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posted: 9/13/2012 6:00 AM

Faith, freedom and family merge in hokey 'Last Ounce'

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  • Northwestern University alum and former football star Fred Williamson co-stars as the head of the American Civil Liberties Organization in the drama "Last Ounce of Courage."

      Northwestern University alum and former football star Fred Williamson co-stars as the head of the American Civil Liberties Organization in the drama "Last Ounce of Courage."

  • Jennifer O'Neill co-stars as a small town mayor's wife in the drama "Last Ounce of Courage."

      Jennifer O'Neill co-stars as a small town mayor's wife in the drama "Last Ounce of Courage."

  • Video: "Last Ounce" trailer

 
 

The principal message in the overt message movie "Last Ounce of Courage" -- that religious freedom belongs to all Americans, including Christians -- would hold more universal resonance had the Christians in this small town stood up for the rights of another religious denomination or, even more on-message, had other denominations stood alongside Christians demanding fair and equal treatment.

In "Last Ounce," the Christians are in it to win it mostly for themselves. And this overwrought, melodramatic story casts them so effectively as political underdogs that even atheists might be rooting for them by the closing credits.

Marshall Teague stars as Bob Revere (patriotic name noted), a decorated war hero who sends his own son off to war, leaving behind a wife and baby. When his son is killed in action, Revere becomes withdrawn from his daughter-in-law and his grandson.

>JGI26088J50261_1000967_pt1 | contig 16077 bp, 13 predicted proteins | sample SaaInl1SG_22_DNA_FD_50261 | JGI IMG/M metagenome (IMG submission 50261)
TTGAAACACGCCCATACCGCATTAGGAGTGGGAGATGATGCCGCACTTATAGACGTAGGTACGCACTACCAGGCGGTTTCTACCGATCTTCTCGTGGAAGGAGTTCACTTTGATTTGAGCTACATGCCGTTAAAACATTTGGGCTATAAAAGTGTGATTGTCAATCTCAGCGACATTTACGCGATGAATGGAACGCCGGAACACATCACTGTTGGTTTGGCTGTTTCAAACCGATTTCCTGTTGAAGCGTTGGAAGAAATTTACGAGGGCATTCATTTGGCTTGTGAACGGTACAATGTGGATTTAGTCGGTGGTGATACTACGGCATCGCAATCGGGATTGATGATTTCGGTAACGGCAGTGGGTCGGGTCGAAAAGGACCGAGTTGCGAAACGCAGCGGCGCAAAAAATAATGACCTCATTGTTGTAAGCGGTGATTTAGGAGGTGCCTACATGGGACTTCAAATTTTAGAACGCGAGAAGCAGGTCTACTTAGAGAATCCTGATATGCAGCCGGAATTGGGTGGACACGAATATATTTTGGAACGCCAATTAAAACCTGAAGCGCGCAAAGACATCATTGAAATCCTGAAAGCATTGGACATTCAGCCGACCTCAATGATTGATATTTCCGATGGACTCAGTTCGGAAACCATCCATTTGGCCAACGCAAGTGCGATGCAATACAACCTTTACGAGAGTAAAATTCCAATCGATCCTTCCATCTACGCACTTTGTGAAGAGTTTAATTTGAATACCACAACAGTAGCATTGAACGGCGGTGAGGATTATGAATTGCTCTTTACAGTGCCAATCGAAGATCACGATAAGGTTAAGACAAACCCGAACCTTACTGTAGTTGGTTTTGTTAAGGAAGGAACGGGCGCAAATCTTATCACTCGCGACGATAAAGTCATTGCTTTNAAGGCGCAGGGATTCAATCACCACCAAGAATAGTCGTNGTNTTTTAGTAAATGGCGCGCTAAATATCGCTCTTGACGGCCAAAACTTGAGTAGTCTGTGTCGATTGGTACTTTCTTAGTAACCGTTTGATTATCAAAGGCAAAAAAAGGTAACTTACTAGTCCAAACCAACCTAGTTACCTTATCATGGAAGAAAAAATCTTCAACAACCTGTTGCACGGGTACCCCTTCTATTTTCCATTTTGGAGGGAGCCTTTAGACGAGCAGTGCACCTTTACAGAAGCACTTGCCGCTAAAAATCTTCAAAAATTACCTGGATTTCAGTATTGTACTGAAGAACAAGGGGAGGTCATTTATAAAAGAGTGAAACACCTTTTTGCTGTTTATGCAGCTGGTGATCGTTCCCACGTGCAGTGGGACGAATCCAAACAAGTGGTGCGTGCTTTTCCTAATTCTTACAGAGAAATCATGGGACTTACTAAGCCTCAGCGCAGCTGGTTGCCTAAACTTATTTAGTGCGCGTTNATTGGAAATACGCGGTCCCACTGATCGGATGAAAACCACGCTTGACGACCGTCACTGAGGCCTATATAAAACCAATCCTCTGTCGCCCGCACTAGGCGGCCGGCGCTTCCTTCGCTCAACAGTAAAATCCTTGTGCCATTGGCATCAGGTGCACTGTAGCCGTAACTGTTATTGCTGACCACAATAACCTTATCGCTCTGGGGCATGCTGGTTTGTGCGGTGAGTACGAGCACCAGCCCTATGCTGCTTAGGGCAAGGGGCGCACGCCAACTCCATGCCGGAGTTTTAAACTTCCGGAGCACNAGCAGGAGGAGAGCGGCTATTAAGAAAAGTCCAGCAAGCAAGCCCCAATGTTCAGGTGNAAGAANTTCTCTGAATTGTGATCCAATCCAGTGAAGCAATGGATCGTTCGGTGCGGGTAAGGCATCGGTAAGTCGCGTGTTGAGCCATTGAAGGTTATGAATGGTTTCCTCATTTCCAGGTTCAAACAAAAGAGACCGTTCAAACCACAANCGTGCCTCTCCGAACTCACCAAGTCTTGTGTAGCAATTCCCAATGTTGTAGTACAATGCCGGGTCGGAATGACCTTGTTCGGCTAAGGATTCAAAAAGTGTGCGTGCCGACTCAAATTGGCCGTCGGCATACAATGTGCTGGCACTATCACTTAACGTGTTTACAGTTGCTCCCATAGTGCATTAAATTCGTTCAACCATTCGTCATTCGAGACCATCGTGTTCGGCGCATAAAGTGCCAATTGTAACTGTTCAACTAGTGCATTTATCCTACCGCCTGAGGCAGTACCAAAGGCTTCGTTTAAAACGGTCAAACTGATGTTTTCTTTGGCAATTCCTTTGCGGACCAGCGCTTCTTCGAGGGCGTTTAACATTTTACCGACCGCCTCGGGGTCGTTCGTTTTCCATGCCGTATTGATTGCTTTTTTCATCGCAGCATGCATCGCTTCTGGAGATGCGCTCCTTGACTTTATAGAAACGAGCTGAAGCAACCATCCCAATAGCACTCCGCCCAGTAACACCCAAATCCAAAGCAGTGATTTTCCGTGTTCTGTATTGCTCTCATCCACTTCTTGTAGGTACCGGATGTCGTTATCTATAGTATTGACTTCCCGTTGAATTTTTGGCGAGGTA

Fourteen years pass. A graying Revere rides around town on a motorcycle proudly brandishing the flag, the political inversion of Peter Fonda in "Easy Rider." Revere, married to his lovely wife (Jennifer O'Neill), is now the mayor of his archetypal Rockwellian American town.

Grandson Christian (religious name noted) has grown up to be a teen rebel in trouble for bringing a Bible to school.

Not only is Christian (Hunter Gomez) reprimanded for the Bible incident, the Christian cross that has been a local storefront fixture has been removed after a citizen found it offensive.

Now, Revere is angry.

"Our freedoms have been taken away from us, one by one!" he tells his friends.

Revere decides it's time for John Wayne action after the city council tells him he can't put Christmas decorations on the town square because of the constitutional separation of church and state.

"People are declaring war on Christmas!" Revere states.

He's right, because at the local middle school, students in the holiday play sing Christmas carols with secularized lyrics such as "Silent night, wintry night" under the shrill direction of a thinly disguised, stereotypically gay drama teacher.

Revere goes rogue! He orders Christmas decorations be set up and publicly declares their community to be Christmastown.

Liberal news media descend upon the town and its mayor, who's eventually fired by the city council. (Apparently, Revere is the only mayor in America not elected to represent the people, but an administrative hire who can be dumped without a public recall.)

The villain of the story comes from Chicago: Warren Hammerschmidt (former football great Fred Williamson), a Shakespearean tempter attorney from the apparently evil American Civil Liberties Organization.

"Take down these decorations and I'll pretend this never happened!" wheezes Hammerschmidt.

But defiant Revere only becomes more committed.

Will the community rise to the challenge by supporting their former mayor in his fight to keep the freedoms that "our forefathers, our bothers-in-arms, and my son died for"?

Regardless of its less-than-subtle raison d'ętre, "Last Ounce" has been directed with ample sincerity by screenwriter Darrel Campbell and producer Kevin McAfee, who seamlessly blend their announced values of family, faith and freedom into an effective emotional pitch that easily bypasses left brain functions and hits the bull's-eye of its target audience.

As a feature film, however, "Last Ounce" is a lot of made-for-TV quality hokum served up with a bombastically stirring score, stilted performances, bald appeals to patriotism and family, all capped with a divine touch: an angel of God that appears to Revere dressed as an American service veteran.

Separation of church and state? Not in Christmastown.

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